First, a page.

In a world where chunky sans serifs dominate branding, a
visually lighter letterform certainly does capture a feel of traditional
— but different. Which in the end is what any new brand needs: a sense
that it’s both revolutionary and trustworthy.
We said it last year, and we’re saying it again this year:
The future will be brutal.
(Too real? I know. Sorry.)
There seems to be something particularly attractive about
brutalism’s in-your-face aesthetic these days. Whether it’s as a
natural pendulum swing away from the “clean” and “minimal” style that
recently dominated the web — a rejection of the cutesy friendliness of a
million brand’s voice and illustrations, a middle finger in the face of
the so-called “homogeneous web,” or an act of resistance to the
increasingly surreal blend of fact and fiction the web exposes us to
daily — there’s no denying that brutalism has moved out of design’s
subculture and into the fully branded spotlight.
Need examples? We got you:
And it goes way beyond internal meeting posters and
iterative concepts. Squarespace’s recent rebrand embraces brutalism by
way of New York City’s gritty visual aesthetic and brash personality:
Brutalism’s staying power suggests an interesting facet
of design trends’ emergence and adoption that reminds me of the pop punk
phenomenon of the late-90s (here’s to dating myself!): Whatever the
trend, no matter how “rebellious” or “in your face” it might seem at
first glance, it can and will be co-opted for the popular market. And
that that growth from “subcultural” trend to mainstream mainstay can
extend over multiple years.
As much as I’ve become a fan of the bold trailblazing brutalism tries to advance, I would ask designers one thing:
Remember, please, that there are people out there who find frenetic animations filled with dizzying, fragmented type and flashing colors extremely disorienting.
Design, like any other creative pursuit, doesn’t have to
be for everyone all the time — but keep in mind that if you choose to
include such things in your design work, you are deciding that your work isn’t for those who will find it dizzying, nauseating, and overwhelming.
But these things aren’t necessary to a brutalist design.
If you’re looking to create an accessible take on brutalist aesthetics,
check out David Copeland’s Guidelines for Brutalist Design, which reminds us:
By default, a website that uses HTML as intended and has no custom styling will be readable on all screens and devices. Only the act of design can make the content less readable, though it can certainly make it more.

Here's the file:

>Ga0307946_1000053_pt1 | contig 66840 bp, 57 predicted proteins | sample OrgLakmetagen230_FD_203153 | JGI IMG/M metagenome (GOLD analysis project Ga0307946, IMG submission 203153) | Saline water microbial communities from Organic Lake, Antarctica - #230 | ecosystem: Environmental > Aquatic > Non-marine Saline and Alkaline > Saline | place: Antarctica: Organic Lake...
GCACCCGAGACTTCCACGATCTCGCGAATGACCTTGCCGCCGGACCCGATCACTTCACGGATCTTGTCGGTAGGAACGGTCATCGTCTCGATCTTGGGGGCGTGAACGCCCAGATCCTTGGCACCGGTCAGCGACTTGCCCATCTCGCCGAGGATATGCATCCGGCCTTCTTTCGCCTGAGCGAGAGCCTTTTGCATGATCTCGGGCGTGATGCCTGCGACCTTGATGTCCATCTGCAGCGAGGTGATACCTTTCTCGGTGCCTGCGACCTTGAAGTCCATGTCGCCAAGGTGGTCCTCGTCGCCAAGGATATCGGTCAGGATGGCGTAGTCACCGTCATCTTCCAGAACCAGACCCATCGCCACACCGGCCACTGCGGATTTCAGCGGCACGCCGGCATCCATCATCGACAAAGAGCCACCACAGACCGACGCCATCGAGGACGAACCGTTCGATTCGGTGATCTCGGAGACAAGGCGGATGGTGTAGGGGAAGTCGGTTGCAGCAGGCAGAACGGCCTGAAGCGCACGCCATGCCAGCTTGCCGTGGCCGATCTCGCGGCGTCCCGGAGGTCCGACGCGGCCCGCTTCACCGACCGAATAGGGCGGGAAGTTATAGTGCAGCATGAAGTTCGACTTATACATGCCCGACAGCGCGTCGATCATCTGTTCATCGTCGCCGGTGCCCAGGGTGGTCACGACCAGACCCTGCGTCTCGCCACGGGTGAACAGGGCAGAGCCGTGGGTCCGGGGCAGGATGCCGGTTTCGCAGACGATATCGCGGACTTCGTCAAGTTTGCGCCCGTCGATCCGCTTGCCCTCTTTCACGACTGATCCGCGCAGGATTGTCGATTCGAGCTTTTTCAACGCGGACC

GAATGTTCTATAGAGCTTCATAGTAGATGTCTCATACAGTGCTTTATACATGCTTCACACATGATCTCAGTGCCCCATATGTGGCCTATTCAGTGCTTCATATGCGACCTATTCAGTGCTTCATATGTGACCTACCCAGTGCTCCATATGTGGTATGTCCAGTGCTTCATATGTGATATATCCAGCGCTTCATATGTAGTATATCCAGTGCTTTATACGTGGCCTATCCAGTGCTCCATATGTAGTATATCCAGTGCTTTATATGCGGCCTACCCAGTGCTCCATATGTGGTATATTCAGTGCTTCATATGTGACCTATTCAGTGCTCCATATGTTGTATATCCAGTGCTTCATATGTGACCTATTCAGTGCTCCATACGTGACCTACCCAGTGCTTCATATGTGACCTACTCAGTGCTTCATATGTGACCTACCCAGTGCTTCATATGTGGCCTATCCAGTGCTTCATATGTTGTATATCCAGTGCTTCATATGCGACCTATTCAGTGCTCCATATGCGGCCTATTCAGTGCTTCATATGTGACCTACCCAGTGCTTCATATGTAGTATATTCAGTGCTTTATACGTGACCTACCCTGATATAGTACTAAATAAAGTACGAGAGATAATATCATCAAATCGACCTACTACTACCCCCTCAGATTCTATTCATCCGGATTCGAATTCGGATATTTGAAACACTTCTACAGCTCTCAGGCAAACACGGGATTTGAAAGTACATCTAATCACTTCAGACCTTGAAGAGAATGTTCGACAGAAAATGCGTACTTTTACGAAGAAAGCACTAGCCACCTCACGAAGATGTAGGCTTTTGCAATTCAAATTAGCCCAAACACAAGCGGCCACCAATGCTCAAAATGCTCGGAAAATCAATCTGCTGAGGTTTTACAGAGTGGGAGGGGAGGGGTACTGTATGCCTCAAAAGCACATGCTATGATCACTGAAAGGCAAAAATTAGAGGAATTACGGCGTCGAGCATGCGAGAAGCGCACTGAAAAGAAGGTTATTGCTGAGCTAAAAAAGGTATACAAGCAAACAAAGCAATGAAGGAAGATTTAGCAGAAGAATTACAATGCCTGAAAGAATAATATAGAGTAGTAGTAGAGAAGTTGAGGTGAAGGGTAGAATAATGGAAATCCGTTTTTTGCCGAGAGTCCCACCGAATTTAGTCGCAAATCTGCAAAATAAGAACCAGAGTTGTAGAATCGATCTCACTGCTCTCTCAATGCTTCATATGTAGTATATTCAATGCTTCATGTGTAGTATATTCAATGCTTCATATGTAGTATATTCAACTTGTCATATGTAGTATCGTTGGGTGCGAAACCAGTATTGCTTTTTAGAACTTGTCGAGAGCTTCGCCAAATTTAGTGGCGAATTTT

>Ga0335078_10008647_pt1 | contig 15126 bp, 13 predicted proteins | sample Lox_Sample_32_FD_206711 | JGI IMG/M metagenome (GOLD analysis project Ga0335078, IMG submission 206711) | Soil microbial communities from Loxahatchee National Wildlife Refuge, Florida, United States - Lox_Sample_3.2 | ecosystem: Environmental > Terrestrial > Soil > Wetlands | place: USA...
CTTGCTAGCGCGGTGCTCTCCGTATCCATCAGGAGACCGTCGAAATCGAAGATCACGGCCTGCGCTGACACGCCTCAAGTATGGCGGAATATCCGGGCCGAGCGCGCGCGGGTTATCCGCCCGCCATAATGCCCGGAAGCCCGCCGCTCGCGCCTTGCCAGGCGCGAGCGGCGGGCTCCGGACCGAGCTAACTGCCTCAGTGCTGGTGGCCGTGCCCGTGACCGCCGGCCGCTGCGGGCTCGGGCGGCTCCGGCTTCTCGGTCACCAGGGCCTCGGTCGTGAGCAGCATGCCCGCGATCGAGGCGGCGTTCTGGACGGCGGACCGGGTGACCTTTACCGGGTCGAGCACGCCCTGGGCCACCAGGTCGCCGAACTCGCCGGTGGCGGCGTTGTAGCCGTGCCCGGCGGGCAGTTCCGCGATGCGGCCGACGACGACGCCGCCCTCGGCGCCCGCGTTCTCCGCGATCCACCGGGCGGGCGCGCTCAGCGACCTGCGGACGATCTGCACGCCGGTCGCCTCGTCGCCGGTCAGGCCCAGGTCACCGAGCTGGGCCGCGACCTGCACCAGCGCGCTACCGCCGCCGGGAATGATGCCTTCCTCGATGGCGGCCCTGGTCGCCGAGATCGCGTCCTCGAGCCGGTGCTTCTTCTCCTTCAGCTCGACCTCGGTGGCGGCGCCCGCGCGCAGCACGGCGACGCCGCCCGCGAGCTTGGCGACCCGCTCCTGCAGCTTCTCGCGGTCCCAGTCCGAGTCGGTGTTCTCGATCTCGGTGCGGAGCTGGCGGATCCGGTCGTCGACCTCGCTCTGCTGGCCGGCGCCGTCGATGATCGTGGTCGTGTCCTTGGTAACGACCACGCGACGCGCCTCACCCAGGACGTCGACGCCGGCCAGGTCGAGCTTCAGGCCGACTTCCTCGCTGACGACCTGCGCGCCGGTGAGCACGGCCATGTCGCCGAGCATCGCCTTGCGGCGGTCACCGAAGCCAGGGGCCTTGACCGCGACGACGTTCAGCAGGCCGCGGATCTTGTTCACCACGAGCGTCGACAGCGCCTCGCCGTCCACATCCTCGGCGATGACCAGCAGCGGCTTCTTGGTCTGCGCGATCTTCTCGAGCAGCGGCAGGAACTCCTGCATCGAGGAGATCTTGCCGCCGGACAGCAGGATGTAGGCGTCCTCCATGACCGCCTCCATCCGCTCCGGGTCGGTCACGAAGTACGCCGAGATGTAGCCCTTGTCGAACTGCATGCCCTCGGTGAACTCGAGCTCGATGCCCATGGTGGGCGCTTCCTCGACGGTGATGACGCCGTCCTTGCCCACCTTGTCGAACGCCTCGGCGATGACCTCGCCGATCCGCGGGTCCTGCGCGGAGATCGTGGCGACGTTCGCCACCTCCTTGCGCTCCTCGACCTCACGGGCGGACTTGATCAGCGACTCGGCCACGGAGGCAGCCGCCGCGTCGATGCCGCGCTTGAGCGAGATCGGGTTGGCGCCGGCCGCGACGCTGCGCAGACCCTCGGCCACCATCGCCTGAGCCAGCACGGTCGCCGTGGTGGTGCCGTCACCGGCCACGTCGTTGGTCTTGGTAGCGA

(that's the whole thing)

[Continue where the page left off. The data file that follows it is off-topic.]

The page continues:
In her amazingly detailed and thoroughly fascinating case study of her work for Slack, illustrator Alice Lee reminds us:
Really awesome things happen when we look beyond our immediate peers, competitors, and industry for sources of illustration inspiration.
And while it’s easy to see Alice’s work kicking off an
increasingly homogenous illustrative style among SaaS product companies
and other startups, it doesn’t take a ton of looking around to find designers other than Alice mining the rich veins of work in other fields.
Such as the photocollage style being explored at Medium and Intercom.
But we’re also seeing folks inspired by the physicality of paper craft:
Three-dimensionalized takes on Alice’s mostly flat cut-out style:
And in wildly colorful physical/digital landscapes, such as that seen in CrowdRise’s current homepage:
It’s not hard to see echoes of Alice Lee’s work for Slack
in all of these — her voice has become part of the modern design
zeitgeist. But each of them extend her voice in intriguing ways, showing
the creative potential inherent in looking outside what everyone else
is doing, and blazing, even if tentatively, your own trail.
We’re even seeing designers embracing more abstract and
surreal approaches to illustrate less concrete ideas, like staying
Or “lifecycle marketing”:
As an abstract art fan, I’m very much looking forward to
seeing more expressive, allusive pieces like these pop up across the
While logo design work may be continuing to trend toward homogeneity, we and Zack are
seeing some more eccentric choices cropping up as well, such as
Mailchimp’s adoption of the (in)famous Cooper Black typeface (of Tootsie
Roll fame!) for its brand font:
Abstract rocking the delightfully thick Vesterbro Black (and Regular and Heavy) in combination with Grilli Type’s America Mono:
We called out the renaissance in serif fonts
in 2018, but it seems that 2019 might be putting its quirkier, more
nostalgic foot forward — at least in the headlines. Each of the
retro-ish faces above feature full weight ranges, making them perfect
for the flexibility that editorial work demands.
Thanks for the trendspotting, Zack!